Socrates Compare and Contrast the Term Paper

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The fact that he believes in the gods differently than some of his neighbors seems to cause them to view his teachings as atheism. In the "Apology," Socrates says: "Some one will say: And are you not ashamed, Socrates, of a course of life which is likely to bring you to an untimely end? To him I may fairly answer: There you are mistaken: a man who is good for anything ought not to calculate the chance of living or dying; he ought only to consider whether in doing anything he is doing right or wrong, acting the part of a good man or of a bad." This sense of pursuing goodness does not mean that Socrates believes he will necessarily have a better place in the afterlife. However, Socrates believes that to act morally is its own reward, not something that will win him favor in the eyes of the gods, or even human esteem.

In "Gilgamesh," the epic life of the hero is often characterized by violence and blatantly unethical actions, such as the violence Gilgamesh frequently inflicts upon others during his rule. The hero, until the death of his friend, seems uninterested in anything with implications about the life beyond. Confronted with the grim reality of death and the afterlife, however, rather than resolving to make his brief life on earth as fruitful as possible like Socrates, through moral deeds, Gilgamesh instead resolves to find the secret of eternal life and becomes a philosopher of sorts as a result of his life's circumstances.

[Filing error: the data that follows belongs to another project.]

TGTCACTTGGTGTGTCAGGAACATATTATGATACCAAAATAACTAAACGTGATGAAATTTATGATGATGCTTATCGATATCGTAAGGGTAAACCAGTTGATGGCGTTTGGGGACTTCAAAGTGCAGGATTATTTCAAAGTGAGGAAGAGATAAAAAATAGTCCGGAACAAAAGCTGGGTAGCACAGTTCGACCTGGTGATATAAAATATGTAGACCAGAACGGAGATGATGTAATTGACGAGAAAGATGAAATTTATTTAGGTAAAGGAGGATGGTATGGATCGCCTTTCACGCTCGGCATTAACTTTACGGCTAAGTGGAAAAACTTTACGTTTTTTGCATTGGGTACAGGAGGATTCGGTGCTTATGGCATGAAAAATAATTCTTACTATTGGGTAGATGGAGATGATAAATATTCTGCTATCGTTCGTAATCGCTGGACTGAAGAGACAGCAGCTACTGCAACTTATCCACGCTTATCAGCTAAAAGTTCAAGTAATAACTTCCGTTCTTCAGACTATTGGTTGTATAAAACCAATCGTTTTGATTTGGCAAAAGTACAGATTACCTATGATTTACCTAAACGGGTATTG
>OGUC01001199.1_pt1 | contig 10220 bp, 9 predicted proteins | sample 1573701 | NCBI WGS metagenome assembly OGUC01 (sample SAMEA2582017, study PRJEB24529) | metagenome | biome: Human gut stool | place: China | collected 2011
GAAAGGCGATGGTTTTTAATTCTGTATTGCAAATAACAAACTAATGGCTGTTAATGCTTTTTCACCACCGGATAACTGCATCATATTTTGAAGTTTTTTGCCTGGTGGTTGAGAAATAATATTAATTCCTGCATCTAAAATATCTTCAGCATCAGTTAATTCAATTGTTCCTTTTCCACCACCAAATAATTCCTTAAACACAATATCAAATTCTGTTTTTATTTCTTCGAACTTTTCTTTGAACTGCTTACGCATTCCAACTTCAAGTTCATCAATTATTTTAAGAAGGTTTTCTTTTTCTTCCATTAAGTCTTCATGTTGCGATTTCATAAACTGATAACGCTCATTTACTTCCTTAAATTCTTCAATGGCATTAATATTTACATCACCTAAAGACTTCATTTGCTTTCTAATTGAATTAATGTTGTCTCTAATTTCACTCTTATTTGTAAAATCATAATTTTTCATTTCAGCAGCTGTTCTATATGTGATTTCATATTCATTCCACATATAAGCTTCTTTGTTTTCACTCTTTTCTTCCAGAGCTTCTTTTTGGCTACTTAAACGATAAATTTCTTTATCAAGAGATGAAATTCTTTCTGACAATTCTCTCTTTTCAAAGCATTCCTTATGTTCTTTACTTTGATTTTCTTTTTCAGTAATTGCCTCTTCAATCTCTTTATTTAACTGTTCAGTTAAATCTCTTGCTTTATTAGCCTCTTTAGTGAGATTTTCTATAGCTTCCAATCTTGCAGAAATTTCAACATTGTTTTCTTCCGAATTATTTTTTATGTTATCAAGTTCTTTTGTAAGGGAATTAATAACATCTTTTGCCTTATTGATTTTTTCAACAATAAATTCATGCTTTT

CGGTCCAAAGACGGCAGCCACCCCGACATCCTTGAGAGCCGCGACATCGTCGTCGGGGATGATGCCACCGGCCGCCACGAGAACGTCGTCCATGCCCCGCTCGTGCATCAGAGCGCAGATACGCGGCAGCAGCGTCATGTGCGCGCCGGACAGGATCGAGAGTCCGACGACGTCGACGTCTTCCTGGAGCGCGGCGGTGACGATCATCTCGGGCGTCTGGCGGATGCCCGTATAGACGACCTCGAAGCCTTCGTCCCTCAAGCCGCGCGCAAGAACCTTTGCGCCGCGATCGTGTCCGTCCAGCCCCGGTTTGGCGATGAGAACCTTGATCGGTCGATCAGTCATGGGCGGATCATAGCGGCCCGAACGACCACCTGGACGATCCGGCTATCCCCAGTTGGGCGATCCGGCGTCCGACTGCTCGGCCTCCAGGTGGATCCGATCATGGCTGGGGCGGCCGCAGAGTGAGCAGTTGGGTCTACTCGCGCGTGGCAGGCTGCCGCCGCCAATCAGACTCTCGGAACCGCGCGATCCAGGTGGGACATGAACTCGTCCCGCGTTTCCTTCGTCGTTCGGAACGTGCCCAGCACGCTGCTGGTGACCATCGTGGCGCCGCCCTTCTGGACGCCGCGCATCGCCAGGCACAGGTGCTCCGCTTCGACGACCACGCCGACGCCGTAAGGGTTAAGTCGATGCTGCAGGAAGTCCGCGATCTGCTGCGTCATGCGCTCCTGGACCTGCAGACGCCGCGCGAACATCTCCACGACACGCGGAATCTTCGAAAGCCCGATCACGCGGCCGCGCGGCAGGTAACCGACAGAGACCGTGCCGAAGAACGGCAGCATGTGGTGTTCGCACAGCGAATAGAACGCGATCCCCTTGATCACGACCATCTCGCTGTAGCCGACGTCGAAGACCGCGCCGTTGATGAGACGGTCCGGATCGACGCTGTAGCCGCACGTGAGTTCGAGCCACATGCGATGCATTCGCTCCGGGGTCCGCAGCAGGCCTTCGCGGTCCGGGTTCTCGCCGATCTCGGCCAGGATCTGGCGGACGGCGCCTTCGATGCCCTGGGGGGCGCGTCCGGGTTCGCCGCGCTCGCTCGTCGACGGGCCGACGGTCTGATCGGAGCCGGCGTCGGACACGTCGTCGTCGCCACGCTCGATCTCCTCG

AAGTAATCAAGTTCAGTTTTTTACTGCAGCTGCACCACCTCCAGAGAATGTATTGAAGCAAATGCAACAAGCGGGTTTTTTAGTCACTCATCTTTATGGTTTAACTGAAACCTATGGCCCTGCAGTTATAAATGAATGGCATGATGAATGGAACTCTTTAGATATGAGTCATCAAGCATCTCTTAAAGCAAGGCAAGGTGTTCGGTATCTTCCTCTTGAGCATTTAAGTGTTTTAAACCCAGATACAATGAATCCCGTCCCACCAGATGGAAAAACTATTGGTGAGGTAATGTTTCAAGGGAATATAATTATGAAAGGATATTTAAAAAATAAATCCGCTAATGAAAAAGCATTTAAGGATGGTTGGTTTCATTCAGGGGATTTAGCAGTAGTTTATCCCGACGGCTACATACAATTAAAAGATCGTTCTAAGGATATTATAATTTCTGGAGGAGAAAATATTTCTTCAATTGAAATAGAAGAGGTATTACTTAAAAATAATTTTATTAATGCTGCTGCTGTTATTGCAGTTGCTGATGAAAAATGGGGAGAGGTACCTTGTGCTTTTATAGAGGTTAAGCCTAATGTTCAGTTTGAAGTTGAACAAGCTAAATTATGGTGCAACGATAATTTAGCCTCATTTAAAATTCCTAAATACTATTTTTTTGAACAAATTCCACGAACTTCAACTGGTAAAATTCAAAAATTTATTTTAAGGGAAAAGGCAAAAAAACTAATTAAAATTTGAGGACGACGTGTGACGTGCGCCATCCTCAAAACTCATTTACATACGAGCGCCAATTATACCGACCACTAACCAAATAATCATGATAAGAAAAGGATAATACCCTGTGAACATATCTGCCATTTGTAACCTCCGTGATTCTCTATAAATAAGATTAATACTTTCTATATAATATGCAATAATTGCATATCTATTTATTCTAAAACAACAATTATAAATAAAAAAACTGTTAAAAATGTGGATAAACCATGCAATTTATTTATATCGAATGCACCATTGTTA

But both men confront the tragedies inherent to human existence. Gilgamesh's friend Enkidu is rather
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arbitrarily singled out for the vengeance of the gods, just as Socrates is rather arbitrarily pushed for speaking freely in what should be a free society. Even those who live eternally in "Gilgamesh" do so by accident, not by design or cleverness. Socrates lives in a world where no one has eternal life, therefore his capriciousness about whether he lives or dies -- for Socrates, the reward and satisfaction comes from knowing life has been lived well, as that is all one can hope for. And even Gilgamesh, for all of the narrative theatrics he suffers over the course of his tale, learns that a certain sense mindset must be achieved in life, to make life bearable. In "Gilgamesh" the only peace comes with acceptance of the morally neutral nature of human life. Socrates might not agree with "Gilgamesh" and its advocacy of passive acceptance of the fact that there are no answers to the meaning of life and the cruelty of the gods, as Socrates actively struggled with the need to find satisfactory answers to moral questions. But he would agree that the will of fate, or of the gods, or whatever he called the divine forces affecting human life, could not be reasoned with, that one could only search for truth, even in the equally arbitrary and capricious face of political misunderstanding. Both Gilgamesh and Socrates believed humans could only use reasoned actions and thoughts within themselves to deal with those arbitrary forces.

Works Cited

Plato. "Apology." From the Dialogues of Plato: Volume 2. Translated by Benjamin

Jowett. Oxford: Oxford University Press, 1892. 19 Nov 2007. http://www.law.umkc.edu/faculty/projects/ftrials/socrates/apology.html

Sources Used in Documents:

Works Cited

Plato. "Apology." From the Dialogues of Plato: Volume 2. Translated by Benjamin

Jowett. Oxford: Oxford University Press, 1892. 19 Nov 2007. http://www.law.umkc.edu/faculty/projects/ftrials/socrates/apology.html

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